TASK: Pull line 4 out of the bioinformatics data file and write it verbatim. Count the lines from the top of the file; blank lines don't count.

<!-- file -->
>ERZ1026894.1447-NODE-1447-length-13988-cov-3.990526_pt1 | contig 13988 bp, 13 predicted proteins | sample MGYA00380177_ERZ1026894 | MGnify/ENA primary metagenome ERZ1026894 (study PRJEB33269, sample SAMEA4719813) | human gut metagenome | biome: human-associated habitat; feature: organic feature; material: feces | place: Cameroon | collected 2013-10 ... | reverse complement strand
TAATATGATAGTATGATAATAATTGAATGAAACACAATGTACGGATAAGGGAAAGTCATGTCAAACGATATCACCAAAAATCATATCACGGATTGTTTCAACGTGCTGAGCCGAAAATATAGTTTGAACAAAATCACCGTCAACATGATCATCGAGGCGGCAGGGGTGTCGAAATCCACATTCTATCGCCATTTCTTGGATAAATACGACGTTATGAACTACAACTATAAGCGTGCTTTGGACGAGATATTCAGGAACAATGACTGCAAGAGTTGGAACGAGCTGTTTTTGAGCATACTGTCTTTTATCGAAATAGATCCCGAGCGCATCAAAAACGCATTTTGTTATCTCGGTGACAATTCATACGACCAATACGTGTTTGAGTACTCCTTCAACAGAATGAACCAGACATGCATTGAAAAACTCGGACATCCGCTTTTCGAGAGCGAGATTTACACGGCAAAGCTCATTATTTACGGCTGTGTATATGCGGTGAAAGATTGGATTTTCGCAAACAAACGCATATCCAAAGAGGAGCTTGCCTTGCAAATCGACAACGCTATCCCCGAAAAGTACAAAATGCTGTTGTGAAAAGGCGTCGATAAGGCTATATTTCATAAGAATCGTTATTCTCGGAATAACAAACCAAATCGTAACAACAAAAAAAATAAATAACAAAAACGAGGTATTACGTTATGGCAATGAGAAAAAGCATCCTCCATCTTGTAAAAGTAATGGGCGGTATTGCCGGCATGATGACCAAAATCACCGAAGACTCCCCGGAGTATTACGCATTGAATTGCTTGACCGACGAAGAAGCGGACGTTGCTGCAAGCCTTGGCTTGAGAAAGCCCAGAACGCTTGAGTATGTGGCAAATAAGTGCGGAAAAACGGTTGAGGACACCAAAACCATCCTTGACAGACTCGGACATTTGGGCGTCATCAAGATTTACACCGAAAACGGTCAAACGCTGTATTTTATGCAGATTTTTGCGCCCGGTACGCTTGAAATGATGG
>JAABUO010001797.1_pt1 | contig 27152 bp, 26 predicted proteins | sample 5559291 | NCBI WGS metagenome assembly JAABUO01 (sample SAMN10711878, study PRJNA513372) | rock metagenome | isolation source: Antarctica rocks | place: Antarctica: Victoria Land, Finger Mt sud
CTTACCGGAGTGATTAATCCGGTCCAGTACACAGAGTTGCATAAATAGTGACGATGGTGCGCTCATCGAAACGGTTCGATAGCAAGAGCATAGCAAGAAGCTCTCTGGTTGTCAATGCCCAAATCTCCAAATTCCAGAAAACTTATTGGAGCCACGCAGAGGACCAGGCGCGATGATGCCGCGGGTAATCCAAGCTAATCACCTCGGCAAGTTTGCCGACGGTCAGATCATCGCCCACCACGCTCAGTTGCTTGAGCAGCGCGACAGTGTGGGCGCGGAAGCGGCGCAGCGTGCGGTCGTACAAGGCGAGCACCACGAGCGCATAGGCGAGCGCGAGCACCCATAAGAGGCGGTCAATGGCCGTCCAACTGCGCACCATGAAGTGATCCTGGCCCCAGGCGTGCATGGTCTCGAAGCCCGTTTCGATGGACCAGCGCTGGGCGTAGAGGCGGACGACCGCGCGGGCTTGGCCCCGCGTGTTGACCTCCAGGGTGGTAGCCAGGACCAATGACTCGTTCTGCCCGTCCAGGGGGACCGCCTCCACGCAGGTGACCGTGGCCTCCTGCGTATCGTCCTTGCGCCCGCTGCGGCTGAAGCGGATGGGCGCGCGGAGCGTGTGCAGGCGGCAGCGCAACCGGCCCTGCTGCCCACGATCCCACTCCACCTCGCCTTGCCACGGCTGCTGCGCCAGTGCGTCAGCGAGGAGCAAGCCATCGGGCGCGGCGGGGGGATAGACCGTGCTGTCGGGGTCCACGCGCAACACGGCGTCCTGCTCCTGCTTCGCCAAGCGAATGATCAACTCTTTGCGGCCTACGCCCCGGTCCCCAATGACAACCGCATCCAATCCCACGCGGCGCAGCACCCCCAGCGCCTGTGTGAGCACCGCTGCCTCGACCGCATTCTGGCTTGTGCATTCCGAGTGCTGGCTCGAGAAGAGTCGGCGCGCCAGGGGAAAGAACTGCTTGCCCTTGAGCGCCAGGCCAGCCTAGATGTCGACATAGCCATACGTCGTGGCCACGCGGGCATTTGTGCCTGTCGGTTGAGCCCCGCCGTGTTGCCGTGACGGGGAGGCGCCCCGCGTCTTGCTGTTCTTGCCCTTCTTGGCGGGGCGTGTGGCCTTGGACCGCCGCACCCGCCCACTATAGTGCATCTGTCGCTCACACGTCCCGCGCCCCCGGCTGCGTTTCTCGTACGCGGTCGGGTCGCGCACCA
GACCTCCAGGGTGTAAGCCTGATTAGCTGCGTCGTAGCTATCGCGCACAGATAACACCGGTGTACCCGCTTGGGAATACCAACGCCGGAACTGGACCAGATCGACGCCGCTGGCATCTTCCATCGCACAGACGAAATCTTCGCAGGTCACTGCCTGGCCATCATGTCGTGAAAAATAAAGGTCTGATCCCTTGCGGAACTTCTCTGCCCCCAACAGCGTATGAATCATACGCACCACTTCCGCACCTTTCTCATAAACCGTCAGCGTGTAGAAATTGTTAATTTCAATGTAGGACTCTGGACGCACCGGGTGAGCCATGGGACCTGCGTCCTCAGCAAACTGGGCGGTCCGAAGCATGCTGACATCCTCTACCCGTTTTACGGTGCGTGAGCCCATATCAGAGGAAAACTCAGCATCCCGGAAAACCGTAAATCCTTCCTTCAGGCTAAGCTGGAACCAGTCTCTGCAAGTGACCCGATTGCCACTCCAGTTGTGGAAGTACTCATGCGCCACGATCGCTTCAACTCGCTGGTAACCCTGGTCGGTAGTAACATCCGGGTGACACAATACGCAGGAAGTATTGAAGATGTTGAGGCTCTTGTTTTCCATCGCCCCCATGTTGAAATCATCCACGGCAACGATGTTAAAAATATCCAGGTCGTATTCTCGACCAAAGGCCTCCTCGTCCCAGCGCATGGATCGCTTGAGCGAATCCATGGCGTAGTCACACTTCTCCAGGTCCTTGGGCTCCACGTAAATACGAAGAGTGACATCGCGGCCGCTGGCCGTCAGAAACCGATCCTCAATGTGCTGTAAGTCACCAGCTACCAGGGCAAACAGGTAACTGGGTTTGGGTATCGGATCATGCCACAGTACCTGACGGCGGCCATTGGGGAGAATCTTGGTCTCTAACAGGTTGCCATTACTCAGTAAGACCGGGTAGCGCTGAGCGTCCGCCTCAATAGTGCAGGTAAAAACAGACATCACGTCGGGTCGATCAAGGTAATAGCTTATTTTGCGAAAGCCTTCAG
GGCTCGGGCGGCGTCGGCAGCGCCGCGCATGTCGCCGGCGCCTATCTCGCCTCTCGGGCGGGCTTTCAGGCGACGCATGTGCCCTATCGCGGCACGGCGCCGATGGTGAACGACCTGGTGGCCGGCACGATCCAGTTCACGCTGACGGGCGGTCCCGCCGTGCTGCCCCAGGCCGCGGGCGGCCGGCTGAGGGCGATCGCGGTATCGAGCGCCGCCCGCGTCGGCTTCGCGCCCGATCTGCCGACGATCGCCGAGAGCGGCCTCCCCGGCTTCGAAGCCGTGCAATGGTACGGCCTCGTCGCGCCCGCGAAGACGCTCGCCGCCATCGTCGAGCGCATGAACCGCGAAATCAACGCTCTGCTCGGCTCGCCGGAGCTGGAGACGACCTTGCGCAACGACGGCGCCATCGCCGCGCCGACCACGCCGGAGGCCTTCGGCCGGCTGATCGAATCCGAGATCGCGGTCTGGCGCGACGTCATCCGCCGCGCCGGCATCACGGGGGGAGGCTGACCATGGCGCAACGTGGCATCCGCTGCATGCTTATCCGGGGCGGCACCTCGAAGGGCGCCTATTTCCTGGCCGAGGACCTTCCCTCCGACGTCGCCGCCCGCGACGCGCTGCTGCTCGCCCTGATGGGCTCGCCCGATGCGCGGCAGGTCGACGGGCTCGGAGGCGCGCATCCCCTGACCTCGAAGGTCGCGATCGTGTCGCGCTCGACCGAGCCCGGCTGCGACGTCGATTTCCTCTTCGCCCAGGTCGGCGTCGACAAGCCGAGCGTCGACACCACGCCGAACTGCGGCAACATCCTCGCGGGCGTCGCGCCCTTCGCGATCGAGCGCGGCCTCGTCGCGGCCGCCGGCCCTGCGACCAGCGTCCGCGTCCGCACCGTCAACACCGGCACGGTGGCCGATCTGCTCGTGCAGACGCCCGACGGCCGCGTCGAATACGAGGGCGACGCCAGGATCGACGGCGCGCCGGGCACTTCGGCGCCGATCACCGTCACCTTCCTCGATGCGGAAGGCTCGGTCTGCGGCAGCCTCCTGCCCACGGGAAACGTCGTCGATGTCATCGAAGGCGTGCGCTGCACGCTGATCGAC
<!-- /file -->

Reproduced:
CTTACCGGAGTGATTAATCCGGTCCAGTACACAGAGTTGCATAAATAGTGACGATGGTGCGCTCATCGAAACGGTTCGATAGCAAGAGCATAGCAAGAAGCTCTCTGGTTGTCAATGCCCAAATCTCCAAATTCCAGAAAACTTATTGGAGCCACGCAGAGGACCAGGCGCGATGATGCCGCGGGTAATCCAAGCTAATCACCTCGGCAAGTTTGCCGACGGTCAGATCATCGCCCACCACGCTCAGTTGCTTGAGCAGCGCGACAGTGTGGGCGCGGAAGCGGCGCAGCGTGCGGTCGTACAAGGCGAGCACCACGAGCGCATAGGCGAGCGCGAGCACCCATAAGAGGCGGTCAATGGCCGTCCAACTGCGCACCATGAAGTGATCCTGGCCCCAGGCGTGCATGGTCTCGAAGCCCGTTTCGATGGACCAGCGCTGGGCGTAGAGGCGGACGACCGCGCGGGCTTGGCCCCGCGTGTTGACCTCCAGGGTGGTAGCCAGGACCAATGACTCGTTCTGCCCGTCCAGGGGGACCGCCTCCACGCAGGTGACCGTGGCCTCCTGCGTATCGTCCTTGCGCCCGCTGCGGCTGAAGCGGATGGGCGCGCGGAGCGTGTGCAGGCGGCAGCGCAACCGGCCCTGCTGCCCACGATCCCACTCCACCTCGCCTTGCCACGGCTGCTGCGCCAGTGCGTCAGCGAGGAGCAAGCCATCGGGCGCGGCGGGGGGATAGACCGTGCTGTCGGGGTCCACGCGCAACACGGCGTCCTGCTCCTGCTTCGCCAAGCGAATGATCAACTCTTTGCGGCCTACGCCCCGGTCCCCAATGACAACCGCATCCAATCCCACGCGGCGCAGCACCCCCAGCGCCTGTGTGAGCACCGCTGCCTCGACCGCATTCTGGCTTGTGCATTCCGAGTGCTGGCTCGAGAAGAGTCGGCGCGCCAGGGGAAAGAACTGCTTGCCCTTGAGCGCCAGGCCAGCCTAGATGTCGACATAGCCATACGTCGTGGCCACGCGGGCATTTGTGCCTGTCGGTTGAGCCCCGCCGTGTTGCCGTGACGGGGAGGCGCCCCGCGTCTTGCTGTTCTTGCCCTTCTTGGCGGGGCGTGTGGCCTTGGACCGCCGCACCCGCCCACTATAGTGCATCTGTCGCTCACACGTCCCGCGCCCCCGGCTGCGTTTCTCGTACGCGGTCGGGTCGCGCACCA